Alan Gilbert‹who also made his Philharmonic debut in 2001, and has conducted the Orchestra 15 times since then‹is looking forward to his two weeks in February and March: "For our first program, we will perform Daniel Börtz's Parodos, Beethoven's Piano Concerto No. 2, with soloist Lars Vogt, and Debussy's Images. Börtz is one of my favorite Swedish composers and I'm happy to bring his very compelling music to New York." His second program, in March, includes Ligeti's Violin Concerto, which he calls "one of the masterpieces of the genre written in the 20th century." The soloist will be Christian Tetzlaff, "a phenomenal player. I'm very excited to be working with him." Mr. Gilbert's March program will include 20th-century transcriptions of works by J.S. Bach: "Bach more than any other composer is able to withstand reworkings of his music," he says. Webern is represented, as is Stokowski who, says Mr. Gilbert, "undoubtedly made some of the greatest arrangements ever of Bach's music."

A Philharmonic debut is a very special experience and this coming season the Philharmonic will have two notable conductors making first appearances with the Orchestra in the same week. Leading Handel's Messiah at The Riverside Church‹an annual Philharmonic tradition‹ will be Harry Bicket, who will conduct the reduced forces appropriate to this repertoire. The other half of the Orchestra will also be performing Baroque music, but at Avery Fisher Hall, under the expert direction of Bernard Labadie, whose program will include works by J.S. Bach, Handel, and Corelli.

For a change of pace, the Orchestra will make significant forays into jazz, Broadway, and film. On March 7‹10, 2007, the Philharmonic will continue its long association with composer-lyricist Stephen Sondheim with concert stagings of his groundbreaking 1970 musical, Company, conducted by Paul Gemignani and directed by Lonny Price, who also directed the Philharmonic's 2004 production of Bernstein's Candide and the performances of Sondheim's own Sweeney Todd in 2000. Soprano Audra McDonald‹who, like the Philharmonic, easily shifts from the Broadway boards to the concert hall‹will take center stage on New Year's Eve. This follows an early December collaboration with the Lincoln Center Jazz Orchestra with Wynton Marsalis, in side-by-side Tchaikovsky and Duke Ellington- Billy Strayhorn versions of The Nutcracker. The Philharmonic will be led by Bramwell Tovey.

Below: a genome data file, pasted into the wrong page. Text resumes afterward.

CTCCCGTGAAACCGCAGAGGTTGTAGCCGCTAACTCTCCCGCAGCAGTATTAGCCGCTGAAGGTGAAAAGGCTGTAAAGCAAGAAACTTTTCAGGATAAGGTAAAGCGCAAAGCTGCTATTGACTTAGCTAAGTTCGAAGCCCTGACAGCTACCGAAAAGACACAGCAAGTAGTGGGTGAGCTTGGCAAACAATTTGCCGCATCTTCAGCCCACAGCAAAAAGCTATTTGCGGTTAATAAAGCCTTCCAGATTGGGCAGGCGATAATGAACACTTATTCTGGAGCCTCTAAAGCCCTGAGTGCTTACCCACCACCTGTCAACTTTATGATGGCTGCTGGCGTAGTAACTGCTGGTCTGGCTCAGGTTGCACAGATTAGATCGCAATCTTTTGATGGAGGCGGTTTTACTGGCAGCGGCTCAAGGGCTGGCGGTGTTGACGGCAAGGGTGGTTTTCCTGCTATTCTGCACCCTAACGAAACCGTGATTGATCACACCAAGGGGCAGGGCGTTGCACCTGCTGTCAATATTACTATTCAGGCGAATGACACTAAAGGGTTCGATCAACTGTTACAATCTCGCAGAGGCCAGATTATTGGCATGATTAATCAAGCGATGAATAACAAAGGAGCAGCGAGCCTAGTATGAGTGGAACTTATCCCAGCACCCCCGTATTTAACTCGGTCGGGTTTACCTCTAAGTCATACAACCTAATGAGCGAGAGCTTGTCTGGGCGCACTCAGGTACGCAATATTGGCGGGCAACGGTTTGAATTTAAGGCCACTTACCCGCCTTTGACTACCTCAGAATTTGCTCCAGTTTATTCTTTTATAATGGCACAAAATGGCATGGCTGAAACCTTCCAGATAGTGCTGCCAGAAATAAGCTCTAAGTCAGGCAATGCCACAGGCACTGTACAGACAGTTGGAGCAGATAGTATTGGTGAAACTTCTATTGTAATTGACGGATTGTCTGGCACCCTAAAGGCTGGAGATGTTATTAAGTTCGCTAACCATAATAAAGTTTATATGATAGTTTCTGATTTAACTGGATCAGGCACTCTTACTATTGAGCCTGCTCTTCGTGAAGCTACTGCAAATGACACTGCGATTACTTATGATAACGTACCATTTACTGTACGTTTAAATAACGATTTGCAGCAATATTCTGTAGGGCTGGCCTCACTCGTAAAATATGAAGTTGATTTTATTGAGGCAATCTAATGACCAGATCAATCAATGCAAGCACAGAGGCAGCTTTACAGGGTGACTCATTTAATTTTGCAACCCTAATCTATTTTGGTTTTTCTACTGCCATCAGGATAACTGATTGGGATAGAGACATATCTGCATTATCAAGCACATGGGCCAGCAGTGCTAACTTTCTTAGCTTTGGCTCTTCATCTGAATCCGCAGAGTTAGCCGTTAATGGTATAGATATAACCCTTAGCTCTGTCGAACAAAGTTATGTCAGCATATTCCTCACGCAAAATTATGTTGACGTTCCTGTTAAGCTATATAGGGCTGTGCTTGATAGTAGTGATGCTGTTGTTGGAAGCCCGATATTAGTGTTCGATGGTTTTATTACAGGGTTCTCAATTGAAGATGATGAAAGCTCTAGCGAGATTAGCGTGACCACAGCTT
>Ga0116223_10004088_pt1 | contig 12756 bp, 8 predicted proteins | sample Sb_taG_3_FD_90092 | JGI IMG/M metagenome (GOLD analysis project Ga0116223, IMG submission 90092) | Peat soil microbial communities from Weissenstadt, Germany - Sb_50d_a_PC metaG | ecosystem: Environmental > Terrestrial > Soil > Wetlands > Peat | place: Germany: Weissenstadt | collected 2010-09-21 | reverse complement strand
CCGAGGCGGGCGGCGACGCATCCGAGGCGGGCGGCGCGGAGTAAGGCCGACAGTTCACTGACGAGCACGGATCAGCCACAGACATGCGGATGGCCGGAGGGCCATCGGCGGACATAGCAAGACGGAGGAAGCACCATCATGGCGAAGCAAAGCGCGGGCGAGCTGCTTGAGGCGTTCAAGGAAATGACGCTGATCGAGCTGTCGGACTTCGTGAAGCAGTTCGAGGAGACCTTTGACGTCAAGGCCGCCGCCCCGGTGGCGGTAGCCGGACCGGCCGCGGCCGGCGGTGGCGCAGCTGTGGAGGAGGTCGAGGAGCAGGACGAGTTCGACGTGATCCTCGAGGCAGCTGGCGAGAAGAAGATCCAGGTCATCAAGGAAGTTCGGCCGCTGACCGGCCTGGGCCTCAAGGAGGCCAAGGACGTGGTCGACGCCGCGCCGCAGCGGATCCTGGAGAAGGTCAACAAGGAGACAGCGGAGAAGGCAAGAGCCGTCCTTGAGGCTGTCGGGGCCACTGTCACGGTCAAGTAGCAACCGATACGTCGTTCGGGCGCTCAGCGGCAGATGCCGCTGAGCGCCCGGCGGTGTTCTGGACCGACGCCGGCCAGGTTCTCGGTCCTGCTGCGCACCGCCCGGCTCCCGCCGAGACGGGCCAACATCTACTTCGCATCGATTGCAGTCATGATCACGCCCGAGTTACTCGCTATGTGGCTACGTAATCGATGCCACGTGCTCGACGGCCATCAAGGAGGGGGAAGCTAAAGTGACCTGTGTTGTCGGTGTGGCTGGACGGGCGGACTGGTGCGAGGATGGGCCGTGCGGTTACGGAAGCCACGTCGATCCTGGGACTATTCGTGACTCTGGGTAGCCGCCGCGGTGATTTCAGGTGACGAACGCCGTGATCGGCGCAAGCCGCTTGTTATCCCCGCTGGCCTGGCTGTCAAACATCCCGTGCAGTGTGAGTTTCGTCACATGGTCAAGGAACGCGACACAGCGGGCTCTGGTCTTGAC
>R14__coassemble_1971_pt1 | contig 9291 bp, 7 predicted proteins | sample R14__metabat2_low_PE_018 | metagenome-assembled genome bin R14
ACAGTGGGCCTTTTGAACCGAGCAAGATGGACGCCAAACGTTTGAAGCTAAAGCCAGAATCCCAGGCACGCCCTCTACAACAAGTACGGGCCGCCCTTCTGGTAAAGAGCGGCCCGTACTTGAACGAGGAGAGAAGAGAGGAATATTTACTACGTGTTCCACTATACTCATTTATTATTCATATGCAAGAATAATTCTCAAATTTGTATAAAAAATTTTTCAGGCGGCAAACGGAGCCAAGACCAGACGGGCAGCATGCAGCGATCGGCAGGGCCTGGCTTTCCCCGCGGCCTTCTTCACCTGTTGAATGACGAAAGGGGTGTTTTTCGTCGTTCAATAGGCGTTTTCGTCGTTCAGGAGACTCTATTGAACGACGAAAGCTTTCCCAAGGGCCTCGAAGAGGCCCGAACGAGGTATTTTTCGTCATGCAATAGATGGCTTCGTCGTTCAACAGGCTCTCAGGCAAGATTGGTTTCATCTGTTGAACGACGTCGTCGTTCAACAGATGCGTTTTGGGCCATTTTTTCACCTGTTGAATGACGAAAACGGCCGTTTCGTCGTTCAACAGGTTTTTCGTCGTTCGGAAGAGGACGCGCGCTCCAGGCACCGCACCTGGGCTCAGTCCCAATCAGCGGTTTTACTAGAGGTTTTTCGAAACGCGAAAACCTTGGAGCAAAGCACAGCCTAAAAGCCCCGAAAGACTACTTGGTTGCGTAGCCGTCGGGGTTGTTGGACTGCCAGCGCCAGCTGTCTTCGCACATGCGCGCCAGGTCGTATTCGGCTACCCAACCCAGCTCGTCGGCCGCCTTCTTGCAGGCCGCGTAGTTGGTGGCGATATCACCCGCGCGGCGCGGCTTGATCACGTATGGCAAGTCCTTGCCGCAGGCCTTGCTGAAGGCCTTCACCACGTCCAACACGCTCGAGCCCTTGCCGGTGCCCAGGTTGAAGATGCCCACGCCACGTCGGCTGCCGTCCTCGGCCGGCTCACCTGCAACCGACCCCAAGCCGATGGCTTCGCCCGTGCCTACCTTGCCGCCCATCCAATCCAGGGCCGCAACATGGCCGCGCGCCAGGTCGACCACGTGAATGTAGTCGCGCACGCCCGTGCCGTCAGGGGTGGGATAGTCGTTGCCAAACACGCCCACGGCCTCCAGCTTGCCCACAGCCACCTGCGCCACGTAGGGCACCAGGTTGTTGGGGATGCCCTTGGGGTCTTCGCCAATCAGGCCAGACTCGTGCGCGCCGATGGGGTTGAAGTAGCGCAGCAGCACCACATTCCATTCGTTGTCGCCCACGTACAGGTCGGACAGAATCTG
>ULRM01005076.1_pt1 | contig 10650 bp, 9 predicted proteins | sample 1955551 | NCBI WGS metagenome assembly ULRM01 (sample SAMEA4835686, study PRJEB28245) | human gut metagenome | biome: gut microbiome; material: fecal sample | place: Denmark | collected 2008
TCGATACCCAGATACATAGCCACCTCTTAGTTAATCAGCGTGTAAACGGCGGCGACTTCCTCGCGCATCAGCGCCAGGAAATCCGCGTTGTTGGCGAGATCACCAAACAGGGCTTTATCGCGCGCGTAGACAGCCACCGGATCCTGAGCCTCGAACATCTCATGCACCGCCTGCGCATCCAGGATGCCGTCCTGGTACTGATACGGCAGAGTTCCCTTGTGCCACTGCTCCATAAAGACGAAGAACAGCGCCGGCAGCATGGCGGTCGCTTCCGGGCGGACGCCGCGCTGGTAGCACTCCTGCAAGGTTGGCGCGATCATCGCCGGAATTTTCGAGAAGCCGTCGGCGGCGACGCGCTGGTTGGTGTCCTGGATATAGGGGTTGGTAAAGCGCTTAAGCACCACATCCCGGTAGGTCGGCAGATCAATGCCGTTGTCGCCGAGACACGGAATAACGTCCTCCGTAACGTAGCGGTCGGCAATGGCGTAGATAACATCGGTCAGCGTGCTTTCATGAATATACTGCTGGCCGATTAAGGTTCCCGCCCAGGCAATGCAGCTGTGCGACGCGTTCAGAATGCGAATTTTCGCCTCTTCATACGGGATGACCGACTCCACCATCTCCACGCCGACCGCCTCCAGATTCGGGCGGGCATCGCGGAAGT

The Orchestra's explorations of popular genres kicks off October 19‹21, 2006, when Philharmonic Associate Conductor Xian Zhang leads Prokofiev's score for Sergei Eisenstein's Alexander Nevsky while the monumental 1938 film is screened; mezzo-soprano Meredith Arwady will make her Philharmonic debut, joining the New York Choral Artists.

Mozart. Stravinsky. Beethoven. World and U.S. Premieres. Handel. Jazz. Film. These are just some of the highlights in the coming season. To borrow a line from Broadway, who could ask for anything more?

Robert Sandla writes frequently about the arts.